ST LOUIS – Hyperspectral startup Orbital Sidekick is acquiring imagery from its first two satellites launched in April on the SpaceX Transporter-7 rideshare flight.
“We recently acquired first light, which was very exciting,” Katie Corcoran, OSK vice president of government affairs, said May 22 at the GEOINT Symposium here. “We have two healthy payloads on orbit right now.”
Another OSK satellite is scheduled to travel to low-Earth orbit in June. Two more are slated to fly in October. And the sixth OSK satellite will launch in February 2024, Corcoran told SpaceNews.
OSK’s six-satellite Global Hyperspectral Observation Satellite constellation, or GHOSt, will provide frequent revisits, viewing some sites on a daily basis. GHOSt will provide hyperspectral imagery with a resolution of 8.3 meters per pixel and panchromatic imagery of 3.1 meters per pixel.
Hyperspectral data has many potential applications. To date, OSK has focused largely on energy and government markets.
On the government side, OSK is working with the U.S. Air Force, U.S. Space Force, National Reconnaissance Office, U.S. Geological Survey, Oak Ridge National Laboratory and In-Q-Tel.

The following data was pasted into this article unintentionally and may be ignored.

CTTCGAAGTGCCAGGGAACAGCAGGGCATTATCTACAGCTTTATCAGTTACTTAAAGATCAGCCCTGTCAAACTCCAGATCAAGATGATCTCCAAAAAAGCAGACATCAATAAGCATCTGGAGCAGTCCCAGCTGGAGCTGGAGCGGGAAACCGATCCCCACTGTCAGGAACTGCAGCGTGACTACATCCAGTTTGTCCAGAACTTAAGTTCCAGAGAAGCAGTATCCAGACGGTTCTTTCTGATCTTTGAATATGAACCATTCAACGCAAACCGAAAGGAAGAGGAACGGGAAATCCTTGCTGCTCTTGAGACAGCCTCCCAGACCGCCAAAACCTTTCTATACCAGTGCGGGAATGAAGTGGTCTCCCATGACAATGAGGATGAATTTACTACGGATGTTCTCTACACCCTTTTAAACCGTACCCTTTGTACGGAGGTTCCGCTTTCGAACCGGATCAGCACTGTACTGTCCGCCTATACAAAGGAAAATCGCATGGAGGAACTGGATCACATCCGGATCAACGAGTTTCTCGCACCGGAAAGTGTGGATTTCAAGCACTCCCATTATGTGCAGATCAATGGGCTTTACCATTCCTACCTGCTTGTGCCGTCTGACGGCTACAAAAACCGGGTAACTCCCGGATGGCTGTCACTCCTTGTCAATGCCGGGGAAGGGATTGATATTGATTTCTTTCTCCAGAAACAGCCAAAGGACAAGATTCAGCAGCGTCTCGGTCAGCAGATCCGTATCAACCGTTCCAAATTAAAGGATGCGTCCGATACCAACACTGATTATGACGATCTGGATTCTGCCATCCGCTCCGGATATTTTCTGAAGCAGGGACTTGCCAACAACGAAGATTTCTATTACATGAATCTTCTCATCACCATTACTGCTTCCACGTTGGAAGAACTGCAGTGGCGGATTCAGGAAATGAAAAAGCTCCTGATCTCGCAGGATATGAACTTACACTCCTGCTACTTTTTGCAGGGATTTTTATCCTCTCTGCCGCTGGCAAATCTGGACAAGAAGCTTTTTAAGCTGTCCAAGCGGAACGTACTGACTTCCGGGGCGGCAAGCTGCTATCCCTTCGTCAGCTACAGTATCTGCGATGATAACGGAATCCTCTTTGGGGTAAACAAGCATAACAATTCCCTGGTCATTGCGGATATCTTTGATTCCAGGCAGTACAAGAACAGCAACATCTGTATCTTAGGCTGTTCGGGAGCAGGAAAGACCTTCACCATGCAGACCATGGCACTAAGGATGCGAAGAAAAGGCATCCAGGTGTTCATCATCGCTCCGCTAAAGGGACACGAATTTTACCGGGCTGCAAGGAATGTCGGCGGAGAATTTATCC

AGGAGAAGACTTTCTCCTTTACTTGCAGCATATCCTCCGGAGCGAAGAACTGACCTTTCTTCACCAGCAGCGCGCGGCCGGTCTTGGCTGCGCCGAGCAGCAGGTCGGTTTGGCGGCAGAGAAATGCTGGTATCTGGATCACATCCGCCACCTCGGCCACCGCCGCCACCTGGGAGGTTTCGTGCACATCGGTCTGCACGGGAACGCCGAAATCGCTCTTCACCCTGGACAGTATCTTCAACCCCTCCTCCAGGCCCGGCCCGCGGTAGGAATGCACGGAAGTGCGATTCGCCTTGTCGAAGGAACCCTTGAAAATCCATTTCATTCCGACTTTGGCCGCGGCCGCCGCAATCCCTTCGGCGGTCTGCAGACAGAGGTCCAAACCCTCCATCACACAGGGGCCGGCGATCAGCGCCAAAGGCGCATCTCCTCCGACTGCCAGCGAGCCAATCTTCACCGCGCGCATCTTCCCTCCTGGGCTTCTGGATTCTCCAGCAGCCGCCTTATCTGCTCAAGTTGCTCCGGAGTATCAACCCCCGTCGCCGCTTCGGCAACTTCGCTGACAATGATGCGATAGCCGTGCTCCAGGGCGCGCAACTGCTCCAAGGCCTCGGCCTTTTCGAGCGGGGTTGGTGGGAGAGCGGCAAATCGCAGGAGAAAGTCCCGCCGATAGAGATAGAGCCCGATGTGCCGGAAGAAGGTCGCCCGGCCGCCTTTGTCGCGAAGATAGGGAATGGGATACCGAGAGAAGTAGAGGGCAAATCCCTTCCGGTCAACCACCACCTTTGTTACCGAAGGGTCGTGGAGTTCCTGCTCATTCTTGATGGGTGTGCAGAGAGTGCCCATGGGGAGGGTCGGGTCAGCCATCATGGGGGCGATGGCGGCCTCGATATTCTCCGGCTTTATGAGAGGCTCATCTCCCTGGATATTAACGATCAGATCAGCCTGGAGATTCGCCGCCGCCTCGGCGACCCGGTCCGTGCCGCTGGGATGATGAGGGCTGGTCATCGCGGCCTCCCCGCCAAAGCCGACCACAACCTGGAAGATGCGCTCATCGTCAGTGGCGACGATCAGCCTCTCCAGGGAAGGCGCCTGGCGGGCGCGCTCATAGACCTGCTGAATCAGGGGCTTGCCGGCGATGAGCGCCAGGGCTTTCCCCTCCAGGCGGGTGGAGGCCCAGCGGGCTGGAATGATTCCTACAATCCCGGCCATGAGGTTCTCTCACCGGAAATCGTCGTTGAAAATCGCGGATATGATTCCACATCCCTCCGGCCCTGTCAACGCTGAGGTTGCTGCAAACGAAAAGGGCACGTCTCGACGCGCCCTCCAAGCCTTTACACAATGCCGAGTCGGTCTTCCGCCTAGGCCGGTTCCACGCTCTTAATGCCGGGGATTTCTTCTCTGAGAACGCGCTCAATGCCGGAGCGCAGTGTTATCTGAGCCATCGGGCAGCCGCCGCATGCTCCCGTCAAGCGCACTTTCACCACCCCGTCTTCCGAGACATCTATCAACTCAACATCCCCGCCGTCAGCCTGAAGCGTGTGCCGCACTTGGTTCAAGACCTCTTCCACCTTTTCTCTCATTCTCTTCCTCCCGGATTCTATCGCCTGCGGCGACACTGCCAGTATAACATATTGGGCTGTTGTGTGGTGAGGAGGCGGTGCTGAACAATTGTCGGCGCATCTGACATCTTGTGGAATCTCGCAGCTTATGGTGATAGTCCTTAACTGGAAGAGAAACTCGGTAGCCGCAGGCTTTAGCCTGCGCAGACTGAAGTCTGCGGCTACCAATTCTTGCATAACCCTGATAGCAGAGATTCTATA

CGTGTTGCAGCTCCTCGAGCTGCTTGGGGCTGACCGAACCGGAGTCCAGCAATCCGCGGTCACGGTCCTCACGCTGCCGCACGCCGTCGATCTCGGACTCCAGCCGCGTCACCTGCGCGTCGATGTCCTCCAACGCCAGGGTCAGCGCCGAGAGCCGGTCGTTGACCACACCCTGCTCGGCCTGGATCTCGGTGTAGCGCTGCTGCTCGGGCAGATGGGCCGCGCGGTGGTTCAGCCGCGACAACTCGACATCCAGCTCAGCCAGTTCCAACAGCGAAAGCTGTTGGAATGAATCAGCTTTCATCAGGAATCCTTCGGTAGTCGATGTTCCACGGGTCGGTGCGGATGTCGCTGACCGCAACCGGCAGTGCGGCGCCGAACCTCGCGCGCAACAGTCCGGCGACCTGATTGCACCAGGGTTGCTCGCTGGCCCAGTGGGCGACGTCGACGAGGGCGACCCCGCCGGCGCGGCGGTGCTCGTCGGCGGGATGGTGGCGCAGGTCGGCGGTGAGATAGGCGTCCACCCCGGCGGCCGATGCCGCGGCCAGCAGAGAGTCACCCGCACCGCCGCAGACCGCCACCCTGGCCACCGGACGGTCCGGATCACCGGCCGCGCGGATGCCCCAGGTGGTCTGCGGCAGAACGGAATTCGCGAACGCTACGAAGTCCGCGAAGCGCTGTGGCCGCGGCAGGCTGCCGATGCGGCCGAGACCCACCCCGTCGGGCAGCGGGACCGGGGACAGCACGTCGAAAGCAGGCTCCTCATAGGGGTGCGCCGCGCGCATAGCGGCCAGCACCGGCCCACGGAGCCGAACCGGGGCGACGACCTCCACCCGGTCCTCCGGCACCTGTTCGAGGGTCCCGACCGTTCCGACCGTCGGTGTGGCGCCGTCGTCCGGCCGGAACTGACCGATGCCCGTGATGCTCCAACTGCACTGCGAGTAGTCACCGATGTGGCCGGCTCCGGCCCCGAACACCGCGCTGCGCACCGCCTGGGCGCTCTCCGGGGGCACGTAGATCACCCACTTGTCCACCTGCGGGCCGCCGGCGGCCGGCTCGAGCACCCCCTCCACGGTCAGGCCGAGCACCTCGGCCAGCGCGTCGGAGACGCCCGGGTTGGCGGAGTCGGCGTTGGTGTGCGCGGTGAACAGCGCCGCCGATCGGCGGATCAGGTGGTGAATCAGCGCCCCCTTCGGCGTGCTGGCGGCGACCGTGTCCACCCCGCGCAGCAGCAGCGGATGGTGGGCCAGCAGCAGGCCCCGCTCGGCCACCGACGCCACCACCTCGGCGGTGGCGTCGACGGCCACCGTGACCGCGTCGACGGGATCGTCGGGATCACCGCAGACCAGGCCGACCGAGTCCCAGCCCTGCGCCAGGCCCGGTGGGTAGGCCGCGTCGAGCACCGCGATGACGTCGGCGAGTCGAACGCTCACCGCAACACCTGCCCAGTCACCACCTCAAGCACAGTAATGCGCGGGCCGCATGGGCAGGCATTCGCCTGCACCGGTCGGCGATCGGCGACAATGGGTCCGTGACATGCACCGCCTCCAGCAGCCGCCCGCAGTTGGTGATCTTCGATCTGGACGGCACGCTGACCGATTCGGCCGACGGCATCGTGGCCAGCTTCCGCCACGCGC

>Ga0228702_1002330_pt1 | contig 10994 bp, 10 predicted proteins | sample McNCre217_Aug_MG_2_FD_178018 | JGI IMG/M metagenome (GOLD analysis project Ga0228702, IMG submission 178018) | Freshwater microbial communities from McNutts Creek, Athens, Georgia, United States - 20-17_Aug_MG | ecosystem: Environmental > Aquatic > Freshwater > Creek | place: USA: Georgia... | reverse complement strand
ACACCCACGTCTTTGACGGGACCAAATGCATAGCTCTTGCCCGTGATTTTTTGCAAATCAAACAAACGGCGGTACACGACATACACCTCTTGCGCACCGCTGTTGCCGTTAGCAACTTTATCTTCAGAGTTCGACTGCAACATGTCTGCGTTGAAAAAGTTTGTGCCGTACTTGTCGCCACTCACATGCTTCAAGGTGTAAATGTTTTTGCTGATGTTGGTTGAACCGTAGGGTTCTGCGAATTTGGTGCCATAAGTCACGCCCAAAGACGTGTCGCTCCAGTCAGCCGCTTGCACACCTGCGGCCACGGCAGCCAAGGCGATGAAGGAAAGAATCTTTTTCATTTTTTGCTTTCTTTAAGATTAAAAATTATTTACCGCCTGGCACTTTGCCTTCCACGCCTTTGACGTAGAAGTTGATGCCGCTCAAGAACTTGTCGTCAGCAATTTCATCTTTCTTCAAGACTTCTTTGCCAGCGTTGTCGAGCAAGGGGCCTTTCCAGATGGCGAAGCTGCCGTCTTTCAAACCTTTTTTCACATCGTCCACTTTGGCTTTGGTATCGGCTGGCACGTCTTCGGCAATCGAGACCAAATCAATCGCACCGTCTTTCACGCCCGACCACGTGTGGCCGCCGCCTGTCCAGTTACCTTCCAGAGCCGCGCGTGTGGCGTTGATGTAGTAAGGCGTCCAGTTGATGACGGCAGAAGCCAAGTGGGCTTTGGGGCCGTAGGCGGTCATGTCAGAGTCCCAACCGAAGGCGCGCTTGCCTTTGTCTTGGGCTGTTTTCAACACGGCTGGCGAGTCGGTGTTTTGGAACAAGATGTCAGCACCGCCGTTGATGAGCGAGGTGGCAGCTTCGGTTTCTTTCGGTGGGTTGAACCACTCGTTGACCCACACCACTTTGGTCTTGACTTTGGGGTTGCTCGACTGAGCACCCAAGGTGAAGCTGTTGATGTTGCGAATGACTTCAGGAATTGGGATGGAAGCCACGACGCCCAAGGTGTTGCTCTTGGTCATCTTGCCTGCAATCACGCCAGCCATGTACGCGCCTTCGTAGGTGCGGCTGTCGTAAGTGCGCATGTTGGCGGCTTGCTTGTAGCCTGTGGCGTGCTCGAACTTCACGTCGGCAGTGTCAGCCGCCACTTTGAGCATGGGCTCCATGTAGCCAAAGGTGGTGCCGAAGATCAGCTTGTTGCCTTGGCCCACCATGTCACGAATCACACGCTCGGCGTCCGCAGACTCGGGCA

In the energy sector, OSK serves as the technology partner for the intelligent Pipeline Integrity Program, a consortium focused on technologies to prevent and detect pipeline leaks.
OSK recently began working with the Rochester Institute of Technology Center for Imaging Science.
“We’re looking to expand our partnerships, especially in the research community, and we’ll soon have a firehose of hyperspectral data available to our end users,” Corcoran said. “Our partnership priority right now is on researchers at colleges and universities or at nonprofit research labs.”
Toward that goal, OSK is asking researchers to provide input.
“Tell us about your work; just the high points to get us up to speed,” OSK asked on its website, LinkedIn and Twitter. “Which types of OSK support are most compelling for you and for your professional network, and why?”